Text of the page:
The gifts of the magi

The birth of the Progressive Artists’ Group

Unlike the bombs that devastated the planet as the second world war blurred the lines between East and West, civilian and combatant, honour and terror, the bombs that exploded in the salons of colonial Bombay’s art scene in the late 1940s were crisp and bright, smelling of fresh paint and fresh ideas.

Many of Bombay’s art lovers, brought up on the genteel aridities of academic realism, found themselves grappling with shock. What did they find on these canvases bearing unknown signatures? Statuesque women modelled in planes jagged enough to draw blood, strangers to the sedate portraits favoured by the patrons of the age. Landscapes laid in impasto thick enough to chew, startling when mounted beside the delicate vistas and faux Mughal-Rajput miniatures approved by prevailing taste. Voluptuous nudes that had cast aside the coyness of their demure life class counterparts, to delight in the immediacy of skin and breath.

A new group of painters had made up their minds to seize centre stage, convinced that they alone could pick up the storyline of the Contemporary in India from where it had been dropped in 1941, after the deaths of the brilliantly idiosyncratic Rabindranath Tagore and the flamboyant but demon-haunted Amrita Sher-Gil.

Souza and Ara, Raza and Husain, Gade and Bakre: these young men were "strange and powerful animals", as one of them recalled fondly, in the course of a conversation with this writer some years ago. They were intense; and intensely frustrated with the canons that guided the practice of painting and the conventions that conditioned its reception in society. They were eager to record unfamiliar sensations, to grasp new and vibrant ways of putting brush and knife to canvas.

Even as India attained independence, they banded themselves into the short-lived but legendary Progressive Artists’ Group. Husain, the oldest, was slow to come on board; Souza, the youngest, was the febrile leader and ideologist. Amazingly, and this is a tribute to early post-colonial India’s – and specifically to early post-colonial Bombay’s – inclusive spirit, most of them belonged to religious minorities that had been shaken and dislocated during the partition that had been the dark twin to independence, their sense of self challenged and their reasons for belonging questioned.

Between the 1940s and the 1980s, the Progressives established themselves as the standard-bearers of India’s first post-colonial generation of artists and dominated the art scene in this country. They decided to explore a path distinct from the indigenously achieved modernism of Santiniketan, the utopian forest-university that Tagore had established in Bolpur, in the tribal heartland of eastern India. For the brilliantly eclectic Santiniketan artists, the toy-making and bell-casting techniques of tribal shamans went into the same crucible as Brancusi’s sculptures and Picasso’s epiphanies.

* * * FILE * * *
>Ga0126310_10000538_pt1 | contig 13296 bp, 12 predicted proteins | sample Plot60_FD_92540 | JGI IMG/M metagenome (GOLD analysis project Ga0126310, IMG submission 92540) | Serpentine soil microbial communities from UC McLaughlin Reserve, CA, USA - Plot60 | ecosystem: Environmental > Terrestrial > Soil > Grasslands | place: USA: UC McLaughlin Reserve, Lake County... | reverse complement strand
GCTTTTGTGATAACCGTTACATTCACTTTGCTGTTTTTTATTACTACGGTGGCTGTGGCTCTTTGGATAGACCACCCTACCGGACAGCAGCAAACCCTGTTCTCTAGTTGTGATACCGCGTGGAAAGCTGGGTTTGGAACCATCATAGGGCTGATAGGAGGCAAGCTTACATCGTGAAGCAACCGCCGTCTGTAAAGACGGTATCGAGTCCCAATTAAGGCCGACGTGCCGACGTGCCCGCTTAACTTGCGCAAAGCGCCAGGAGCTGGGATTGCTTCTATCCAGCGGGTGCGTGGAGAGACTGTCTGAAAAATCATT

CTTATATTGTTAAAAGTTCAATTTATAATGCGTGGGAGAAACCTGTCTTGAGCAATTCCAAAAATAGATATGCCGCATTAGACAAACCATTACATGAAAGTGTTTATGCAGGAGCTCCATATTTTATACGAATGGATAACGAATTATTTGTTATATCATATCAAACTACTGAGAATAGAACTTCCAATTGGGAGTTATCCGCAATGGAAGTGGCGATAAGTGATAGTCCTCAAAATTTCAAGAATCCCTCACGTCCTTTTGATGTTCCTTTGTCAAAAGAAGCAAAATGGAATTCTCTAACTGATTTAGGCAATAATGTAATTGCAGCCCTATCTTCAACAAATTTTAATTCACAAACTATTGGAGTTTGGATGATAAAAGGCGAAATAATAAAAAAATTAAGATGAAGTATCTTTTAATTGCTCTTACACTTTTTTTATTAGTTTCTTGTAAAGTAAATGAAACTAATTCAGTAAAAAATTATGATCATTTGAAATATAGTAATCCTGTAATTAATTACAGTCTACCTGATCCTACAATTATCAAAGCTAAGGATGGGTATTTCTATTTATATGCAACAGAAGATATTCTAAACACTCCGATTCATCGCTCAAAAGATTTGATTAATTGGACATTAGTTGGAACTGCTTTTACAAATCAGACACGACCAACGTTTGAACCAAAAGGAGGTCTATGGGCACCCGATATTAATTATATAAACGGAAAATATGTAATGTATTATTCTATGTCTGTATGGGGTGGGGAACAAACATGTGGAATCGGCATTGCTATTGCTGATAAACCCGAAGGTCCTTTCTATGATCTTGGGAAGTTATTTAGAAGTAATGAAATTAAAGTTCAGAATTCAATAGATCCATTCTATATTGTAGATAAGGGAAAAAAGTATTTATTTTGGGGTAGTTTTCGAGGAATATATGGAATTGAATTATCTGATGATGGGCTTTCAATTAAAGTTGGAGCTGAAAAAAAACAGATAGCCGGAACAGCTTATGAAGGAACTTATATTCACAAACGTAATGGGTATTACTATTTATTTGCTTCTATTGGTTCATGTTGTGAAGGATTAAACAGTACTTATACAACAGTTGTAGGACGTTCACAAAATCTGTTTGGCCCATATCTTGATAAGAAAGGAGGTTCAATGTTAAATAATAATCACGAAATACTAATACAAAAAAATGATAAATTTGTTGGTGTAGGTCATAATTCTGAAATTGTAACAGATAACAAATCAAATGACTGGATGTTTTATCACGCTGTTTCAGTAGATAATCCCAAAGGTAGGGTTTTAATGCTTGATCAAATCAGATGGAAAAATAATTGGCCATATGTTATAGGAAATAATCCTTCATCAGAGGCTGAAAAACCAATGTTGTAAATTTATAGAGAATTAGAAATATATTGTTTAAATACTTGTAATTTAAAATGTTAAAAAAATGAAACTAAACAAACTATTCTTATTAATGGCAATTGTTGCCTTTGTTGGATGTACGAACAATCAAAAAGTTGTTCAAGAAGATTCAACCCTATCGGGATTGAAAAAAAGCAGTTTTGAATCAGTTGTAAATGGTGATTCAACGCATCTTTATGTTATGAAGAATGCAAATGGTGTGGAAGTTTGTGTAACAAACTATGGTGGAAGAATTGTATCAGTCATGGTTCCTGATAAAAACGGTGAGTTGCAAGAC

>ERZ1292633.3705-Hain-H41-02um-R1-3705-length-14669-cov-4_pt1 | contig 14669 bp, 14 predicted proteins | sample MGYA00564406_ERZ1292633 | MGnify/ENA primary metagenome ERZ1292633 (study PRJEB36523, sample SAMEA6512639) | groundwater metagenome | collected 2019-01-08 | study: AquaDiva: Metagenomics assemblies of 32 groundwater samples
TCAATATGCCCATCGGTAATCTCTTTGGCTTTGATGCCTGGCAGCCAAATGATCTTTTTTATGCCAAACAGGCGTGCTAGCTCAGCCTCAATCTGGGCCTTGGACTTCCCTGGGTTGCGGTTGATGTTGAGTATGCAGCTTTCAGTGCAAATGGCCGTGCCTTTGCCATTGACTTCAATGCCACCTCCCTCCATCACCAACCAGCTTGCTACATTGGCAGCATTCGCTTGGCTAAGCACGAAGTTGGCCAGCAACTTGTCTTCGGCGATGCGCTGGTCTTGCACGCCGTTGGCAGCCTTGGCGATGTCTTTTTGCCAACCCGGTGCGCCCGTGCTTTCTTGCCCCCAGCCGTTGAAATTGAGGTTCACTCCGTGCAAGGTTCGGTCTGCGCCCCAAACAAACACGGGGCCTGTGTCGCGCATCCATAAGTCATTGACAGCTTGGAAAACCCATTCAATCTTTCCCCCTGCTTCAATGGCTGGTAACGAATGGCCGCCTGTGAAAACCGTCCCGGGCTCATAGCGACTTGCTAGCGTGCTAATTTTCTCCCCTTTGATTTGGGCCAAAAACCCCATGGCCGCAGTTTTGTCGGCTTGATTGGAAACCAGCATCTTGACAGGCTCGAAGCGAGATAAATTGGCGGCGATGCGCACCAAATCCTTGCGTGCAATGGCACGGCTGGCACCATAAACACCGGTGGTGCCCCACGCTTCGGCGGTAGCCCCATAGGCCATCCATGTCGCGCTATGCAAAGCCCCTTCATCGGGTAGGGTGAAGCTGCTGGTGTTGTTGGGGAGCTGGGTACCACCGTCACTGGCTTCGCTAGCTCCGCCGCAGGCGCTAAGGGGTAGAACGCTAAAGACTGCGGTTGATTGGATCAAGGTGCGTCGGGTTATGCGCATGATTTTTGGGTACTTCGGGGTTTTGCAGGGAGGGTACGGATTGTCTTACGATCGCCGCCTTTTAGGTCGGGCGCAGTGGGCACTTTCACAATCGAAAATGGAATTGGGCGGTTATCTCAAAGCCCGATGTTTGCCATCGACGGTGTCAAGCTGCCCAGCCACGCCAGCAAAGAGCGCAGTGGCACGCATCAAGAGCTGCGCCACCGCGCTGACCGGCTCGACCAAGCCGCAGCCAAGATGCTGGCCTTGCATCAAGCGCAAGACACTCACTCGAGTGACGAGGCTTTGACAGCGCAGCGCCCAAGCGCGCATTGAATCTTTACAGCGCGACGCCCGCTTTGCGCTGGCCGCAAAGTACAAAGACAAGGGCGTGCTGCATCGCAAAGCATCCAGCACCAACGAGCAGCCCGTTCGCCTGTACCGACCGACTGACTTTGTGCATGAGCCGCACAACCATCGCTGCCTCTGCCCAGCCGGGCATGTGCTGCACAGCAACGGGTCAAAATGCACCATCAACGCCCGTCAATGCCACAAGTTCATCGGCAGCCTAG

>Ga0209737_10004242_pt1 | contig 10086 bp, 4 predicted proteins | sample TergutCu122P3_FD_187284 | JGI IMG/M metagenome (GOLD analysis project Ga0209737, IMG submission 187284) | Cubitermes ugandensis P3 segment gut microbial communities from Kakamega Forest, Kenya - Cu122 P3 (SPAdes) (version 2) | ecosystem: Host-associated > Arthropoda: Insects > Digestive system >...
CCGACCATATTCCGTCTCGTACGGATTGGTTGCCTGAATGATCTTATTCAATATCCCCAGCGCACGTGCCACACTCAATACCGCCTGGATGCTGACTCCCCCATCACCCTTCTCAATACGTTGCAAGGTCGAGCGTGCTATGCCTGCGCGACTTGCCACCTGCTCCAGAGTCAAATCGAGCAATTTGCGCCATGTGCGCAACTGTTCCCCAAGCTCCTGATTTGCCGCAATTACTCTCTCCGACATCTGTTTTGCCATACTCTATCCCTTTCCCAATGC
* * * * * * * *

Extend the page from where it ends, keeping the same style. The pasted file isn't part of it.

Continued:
But the Progressives were Bombay artists. Although they were later to change their minds, the hinterland of India represented all that was to be left behind; the future lay elsewhere, in the metropolitan centres of the West. They were intense in their engagement with Art (they always speak of pictorial practice in the upper case), certain that it should be autonomous (even if they were not always certain of what it should be autonomous of), and quick to dismiss many who did not belong to their circle as social decorations, charlatans, or simply, as ‘non-artists’. They were convinced, also, that they should aim for standards of excellence that were international rather than merely local. And yet, these firebrands may never have been transformed into the sophisticated and magisterial figures that they later became without a crucial encounter that stimulated their energies, catalysing their enthusiasm into achievement.

The volatile Souza may well have wasted his life in prolonged tirades against god, the state and society, like many other Goan cranks. Husain may have hesitated, despite his resourcefulness and pragmatism, to break free of his anchorage in the Muslim artisanate and upper working class and redefine himself as an international nomad. The cautious Raza may not have received the impetus, so early, to book a passage to France and devote himself to a switching between the parentheses of Indic metaphysics and European urbanity.

These young men may not have transformed themselves so radically without the gifts of three eastward bound magi of Central European provenance answering to the names of Rudolf von Leyden, Walter Langhammer and Emmanuel Schlesinger. Without this troika of expatriate patrons who introduced them to the powerful languages of European modernism, the Progressives may well have remained raw, troubled rebels with the vaguest glimmering of a cause. And how intriguing that these magi should themselves have been affiliated to a minority group that had been stigmatised in Europe, herded into annihilation or driven into exile.


This meeting between the Central European magi and the future masters of post-colonial Indian art is a classic example of the enabling fortuity of the great city, the serendipity with which a global metropolis can nourish intercultural encounter. Von Leyden, Langhammer and Schlesinger were refugees from a Europe overshadowed by the Third Reich, who had made Bombay their home. Situated safely midway between the embattled harbours of the second world war’s eastern and western theatres – with Marseilles and Suez at one end, and Shanghai and Singapore at the other – Bombay played host to a varied cast of characters transiting from one uncertainty to another.